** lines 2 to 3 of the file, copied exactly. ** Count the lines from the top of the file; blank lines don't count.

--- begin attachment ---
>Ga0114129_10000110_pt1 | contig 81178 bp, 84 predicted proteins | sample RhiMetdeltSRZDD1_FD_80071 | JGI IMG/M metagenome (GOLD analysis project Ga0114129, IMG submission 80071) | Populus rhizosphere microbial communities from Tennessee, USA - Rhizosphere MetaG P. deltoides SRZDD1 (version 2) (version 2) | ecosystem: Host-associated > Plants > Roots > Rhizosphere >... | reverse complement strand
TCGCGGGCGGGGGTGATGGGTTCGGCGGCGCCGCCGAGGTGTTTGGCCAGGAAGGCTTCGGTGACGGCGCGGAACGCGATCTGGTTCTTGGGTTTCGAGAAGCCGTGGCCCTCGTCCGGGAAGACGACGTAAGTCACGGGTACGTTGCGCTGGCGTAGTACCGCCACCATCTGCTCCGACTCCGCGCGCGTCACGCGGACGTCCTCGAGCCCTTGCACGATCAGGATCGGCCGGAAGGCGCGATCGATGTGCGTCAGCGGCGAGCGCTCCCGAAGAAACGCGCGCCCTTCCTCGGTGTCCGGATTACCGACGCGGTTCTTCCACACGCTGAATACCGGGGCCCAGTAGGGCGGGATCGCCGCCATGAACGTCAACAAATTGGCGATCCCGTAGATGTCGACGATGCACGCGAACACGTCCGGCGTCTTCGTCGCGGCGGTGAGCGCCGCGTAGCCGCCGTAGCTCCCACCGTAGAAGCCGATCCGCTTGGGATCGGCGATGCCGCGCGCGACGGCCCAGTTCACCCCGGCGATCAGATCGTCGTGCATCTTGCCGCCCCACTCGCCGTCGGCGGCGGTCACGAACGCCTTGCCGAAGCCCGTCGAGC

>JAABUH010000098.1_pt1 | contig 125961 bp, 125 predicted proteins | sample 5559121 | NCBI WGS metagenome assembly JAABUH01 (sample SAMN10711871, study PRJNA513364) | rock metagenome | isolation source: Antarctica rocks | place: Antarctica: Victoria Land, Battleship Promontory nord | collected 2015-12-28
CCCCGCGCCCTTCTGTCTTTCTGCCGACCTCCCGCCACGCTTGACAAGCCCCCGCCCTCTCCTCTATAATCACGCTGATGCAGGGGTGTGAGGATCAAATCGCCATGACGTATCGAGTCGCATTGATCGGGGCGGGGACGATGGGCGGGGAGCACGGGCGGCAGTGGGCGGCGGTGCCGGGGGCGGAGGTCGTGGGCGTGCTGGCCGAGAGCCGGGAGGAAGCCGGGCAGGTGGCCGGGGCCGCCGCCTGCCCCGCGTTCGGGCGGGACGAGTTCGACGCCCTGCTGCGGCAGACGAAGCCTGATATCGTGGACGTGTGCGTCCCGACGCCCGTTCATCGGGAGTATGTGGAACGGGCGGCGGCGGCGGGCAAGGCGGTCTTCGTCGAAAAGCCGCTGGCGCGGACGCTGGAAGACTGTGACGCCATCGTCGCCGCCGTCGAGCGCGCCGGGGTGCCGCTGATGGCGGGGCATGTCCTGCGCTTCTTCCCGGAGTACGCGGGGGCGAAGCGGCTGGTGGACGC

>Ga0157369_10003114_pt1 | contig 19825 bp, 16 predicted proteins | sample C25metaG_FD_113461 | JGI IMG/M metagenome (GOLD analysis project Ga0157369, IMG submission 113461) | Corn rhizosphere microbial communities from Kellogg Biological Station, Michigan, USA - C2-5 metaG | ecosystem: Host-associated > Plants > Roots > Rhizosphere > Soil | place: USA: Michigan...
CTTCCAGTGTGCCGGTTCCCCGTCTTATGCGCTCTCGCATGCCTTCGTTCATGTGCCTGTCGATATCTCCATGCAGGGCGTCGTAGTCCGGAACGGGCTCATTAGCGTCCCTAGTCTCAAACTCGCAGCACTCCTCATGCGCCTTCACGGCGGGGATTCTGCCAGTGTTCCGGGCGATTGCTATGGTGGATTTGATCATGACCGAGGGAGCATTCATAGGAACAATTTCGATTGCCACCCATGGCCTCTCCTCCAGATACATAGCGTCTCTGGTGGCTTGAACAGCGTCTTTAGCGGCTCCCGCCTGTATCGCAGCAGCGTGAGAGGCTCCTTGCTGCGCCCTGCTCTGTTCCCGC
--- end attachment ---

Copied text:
TCGCGGGCGGGGGTGATGGGTTCGGCGGCGCCGCCGAGGTGTTTGGCCAGGAAGGCTTCGGTGACGGCGCGGAACGCGATCTGGTTCTTGGGTTTCGAGAAGCCGTGGCCCTCGTCCGGGAAGACGACGTAAGTCACGGGTACGTTGCGCTGGCGTAGTACCGCCACCATCTGCTCCGACTCCGCGCGCGTCACGCGGACGTCCTCGAGCCCTTGCACGATCAGGATCGGCCGGAAGGCGCGATCGATGTGCGTCAGCGGCGAGCGCTCCCGAAGAAACGCGCGCCCTTCCTCGGTGTCCGGATTACCGACGCGGTTCTTCCACACGCTGAATACCGGGGCCCAGTAGGGCGGGATCGCCGCCATGAACGTCAACAAATTGGCGATCCCGTAGATGTCGACGATGCACGCGAACACGTCCGGCGTCTTCGTCGCGGCGGTGAGCGCCGCGTAGCCGCCGTAGCTCCCACCGTAGAAGCCGATCCGCTTGGGATCGGCGATGCCGCGCGCGACGGCCCAGTTCACCCCGGCGATCAGATCGTCGTGCATCTTGCCGCCCCACTCGCCGTCGGCGGCGGTCACGAACGCCTTGCCGAAGCCCGTCGAGC

>JAABUH010000098.1_pt1 | contig 125961 bp, 125 predicted proteins | sample 5559121 | NCBI WGS metagenome assembly JAABUH01 (sample SAMN10711871, study PRJNA513364) | rock metagenome | isolation source: Antarctica rocks | place: Antarctica: Victoria Land, Battleship Promontory nord | collected 2015-12-28